Marxism no magic bullet
Single cure will not fix South Africa’s litany of problems in one shot
WHEN I was at university in Durban in the early 1980s, almost all of the most interesting lecturers were Marxists.
This wasn’t just in the sociology department either – though that was, of course, Marxist central.
My favourite English lecturer was a Marxist, my African studies lecturers were Marxists (obviously), and even the economics department was kind of Marxist.
My wonderful music professor was, you guessed it, Marxist.
The very real fight against apartheid needed an intellectual foundation that could elucidate the fractious social predicament in which we found ourselves, and hold out a promise for the future. Rather like now. All of this old history came rushing back to me on the 200th anniversary of Karl Marx’s death last weekend.
By the 1990s the superiority of free-market countries, not just for the rich but for the poor, was becoming undeniable.
By a fluke the global argument had turned into a social experiment – two countries, one in the East, one in the West, had been divided in two.
One half of both Germany and Korea had decided to go capitalist, the other half communist, just as you would if you were conducting a scientific study.
The result was not just grinding poverty on the communist side but also autocracy, cruel repression, queues for everything, limitations on thought and creativity and endless lies.
There were some social improvements, but they were obliterated by deathly failure, famines and jails everywhere.
On the other side of the wall there were plenty of problems, but freedom and creativity bloomed in the diversity.
Everywhere – in science, technology, the arts, and, importantly, business.
Marx’s world seemed then a disastrous and horrible mistake.
And yet Marxism has made a comeback, particularly in SA.
The promise of a glorious revolution that solves all social ills is too tantalising to pass up.
Even if it isn’t called Marxism, you can see it heavily influencing EFF policies, many ANC politicians and not a few who call themselves liberals.
They support state banks, heavily state-owned mines and the ridiculous idea of a sovereign wealth fund. (How can a government that borrows R500-million a day suddenly start what is in effect a national savings fund? It’s just absurd).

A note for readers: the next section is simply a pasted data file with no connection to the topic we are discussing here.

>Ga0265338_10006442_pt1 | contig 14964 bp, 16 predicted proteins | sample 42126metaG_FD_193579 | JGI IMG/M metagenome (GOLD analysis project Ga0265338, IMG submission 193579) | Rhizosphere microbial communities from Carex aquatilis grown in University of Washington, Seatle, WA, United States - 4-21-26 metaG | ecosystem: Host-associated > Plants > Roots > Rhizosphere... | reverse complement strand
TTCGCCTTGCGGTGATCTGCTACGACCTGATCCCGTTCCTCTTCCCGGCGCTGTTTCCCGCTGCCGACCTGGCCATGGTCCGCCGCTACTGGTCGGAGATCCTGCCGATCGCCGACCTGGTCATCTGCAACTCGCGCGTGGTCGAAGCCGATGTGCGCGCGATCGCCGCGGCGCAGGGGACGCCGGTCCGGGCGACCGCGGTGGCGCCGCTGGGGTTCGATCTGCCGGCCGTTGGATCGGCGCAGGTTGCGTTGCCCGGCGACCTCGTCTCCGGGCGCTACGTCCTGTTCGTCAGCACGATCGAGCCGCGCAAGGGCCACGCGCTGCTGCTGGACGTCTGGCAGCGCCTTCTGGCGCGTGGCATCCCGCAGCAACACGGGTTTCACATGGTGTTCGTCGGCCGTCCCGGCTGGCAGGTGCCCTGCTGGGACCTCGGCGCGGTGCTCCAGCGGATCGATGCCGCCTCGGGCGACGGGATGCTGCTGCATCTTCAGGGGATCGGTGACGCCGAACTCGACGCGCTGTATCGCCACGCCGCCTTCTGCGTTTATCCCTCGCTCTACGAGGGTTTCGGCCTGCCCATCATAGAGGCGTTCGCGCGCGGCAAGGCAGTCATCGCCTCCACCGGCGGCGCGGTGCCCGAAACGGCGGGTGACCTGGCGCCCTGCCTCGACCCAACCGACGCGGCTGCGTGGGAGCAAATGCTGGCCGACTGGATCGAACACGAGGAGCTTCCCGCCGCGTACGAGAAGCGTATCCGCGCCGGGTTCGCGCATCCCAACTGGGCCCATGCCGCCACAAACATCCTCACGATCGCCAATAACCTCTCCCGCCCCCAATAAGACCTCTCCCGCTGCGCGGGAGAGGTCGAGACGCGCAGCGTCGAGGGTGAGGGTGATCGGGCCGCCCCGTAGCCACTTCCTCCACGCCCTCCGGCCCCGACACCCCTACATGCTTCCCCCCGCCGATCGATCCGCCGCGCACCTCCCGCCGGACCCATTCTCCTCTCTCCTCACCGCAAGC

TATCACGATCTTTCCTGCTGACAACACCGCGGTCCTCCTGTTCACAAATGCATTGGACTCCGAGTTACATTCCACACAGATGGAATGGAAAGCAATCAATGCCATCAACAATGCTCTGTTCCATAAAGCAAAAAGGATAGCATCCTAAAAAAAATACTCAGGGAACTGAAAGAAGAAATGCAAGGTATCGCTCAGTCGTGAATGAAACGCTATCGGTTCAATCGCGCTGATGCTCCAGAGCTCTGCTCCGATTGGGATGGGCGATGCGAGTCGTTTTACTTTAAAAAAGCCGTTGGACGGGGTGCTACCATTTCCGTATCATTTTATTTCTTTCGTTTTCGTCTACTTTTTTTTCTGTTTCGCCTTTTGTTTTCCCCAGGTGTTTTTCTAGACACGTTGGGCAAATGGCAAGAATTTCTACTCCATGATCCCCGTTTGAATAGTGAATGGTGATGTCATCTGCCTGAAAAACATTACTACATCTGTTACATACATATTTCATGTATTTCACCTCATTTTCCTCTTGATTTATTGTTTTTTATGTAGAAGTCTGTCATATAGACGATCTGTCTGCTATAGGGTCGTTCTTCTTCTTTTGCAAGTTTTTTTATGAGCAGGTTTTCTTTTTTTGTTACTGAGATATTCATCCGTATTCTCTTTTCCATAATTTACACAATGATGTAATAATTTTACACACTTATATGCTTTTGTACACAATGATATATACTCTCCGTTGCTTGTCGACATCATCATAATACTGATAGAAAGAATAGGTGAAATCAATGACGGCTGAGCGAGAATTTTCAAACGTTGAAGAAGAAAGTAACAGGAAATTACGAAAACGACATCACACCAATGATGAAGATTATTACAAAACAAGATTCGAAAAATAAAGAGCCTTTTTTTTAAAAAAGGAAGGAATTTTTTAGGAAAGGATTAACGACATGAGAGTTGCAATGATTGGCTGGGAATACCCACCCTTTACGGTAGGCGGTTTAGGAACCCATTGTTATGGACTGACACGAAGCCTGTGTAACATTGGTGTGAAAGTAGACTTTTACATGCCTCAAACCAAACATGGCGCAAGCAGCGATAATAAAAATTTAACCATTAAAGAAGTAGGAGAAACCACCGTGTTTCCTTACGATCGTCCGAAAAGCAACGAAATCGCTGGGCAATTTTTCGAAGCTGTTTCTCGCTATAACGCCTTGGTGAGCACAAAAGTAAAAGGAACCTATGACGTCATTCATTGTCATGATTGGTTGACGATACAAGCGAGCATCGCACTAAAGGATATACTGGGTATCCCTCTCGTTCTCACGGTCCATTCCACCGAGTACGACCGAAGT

The guiding light here is Marxism, or perhaps more accurately Marxist-Leninism; a super-powerful state dominating the economy, gloriously pushing parts of it around as if they are chess pieces, providing endless jobs against a rational plan.
“Let the ruling classes tremble at a communist revolution.
“The proletarians have nothing to lose but their chains.” Heady stuff. Yet, all wrong.
Marx’s biggest failure was technical; he predicted that the rate of profit would continually fall since companies would compete each other out of existence, and it would all come crashing down in devastation.
Instead, Adam Smith’s contrary vision of individuals seeking their own benefit, inadvertently helping each other move forward towards a better and, importantly, more moral universe proved true.
The rate of profit did fall, but popped up again somewhere else, and someone else took advantage of that, and so on.
Capitalism turned out to be a bubbling stew, its excesses reformed by democratic consensus and legislative interventions. Yet, Marxism has remained. As an article in The Economist pointed out recently, his ideas are now more relevant than they have been for decades.
The post-war consensus that shifted power from capital to labour and produced a “great compression” in living standards is fading.
Globalisation and the rise of a virtual economy are producing a version of capitalism that once more seems to be out of control, the magazine noted.
Marx’s argument that capitalism is essentially rent-seeking doesn’t seem totally out of place in a world in which many managers get paid enormous amounts for doing very little, where politicians get endless back-handers, where bankers and lawyers devise schemes to insert themselves into every kind of money flow.
For South African politicians, the pull of these ideas leads them into a terrible trap: the notion that there is a magic bullet out there that can fix all our problems in one shot.
But there is no magic bullet. We all want what is best for us all.
South Africans need to generate some confidence, self-belief and joy in their bubbling stew, as unique and difficult as it is.
ý Tim Cohen is the Business Day senior editor. This article was first published in the Business Day.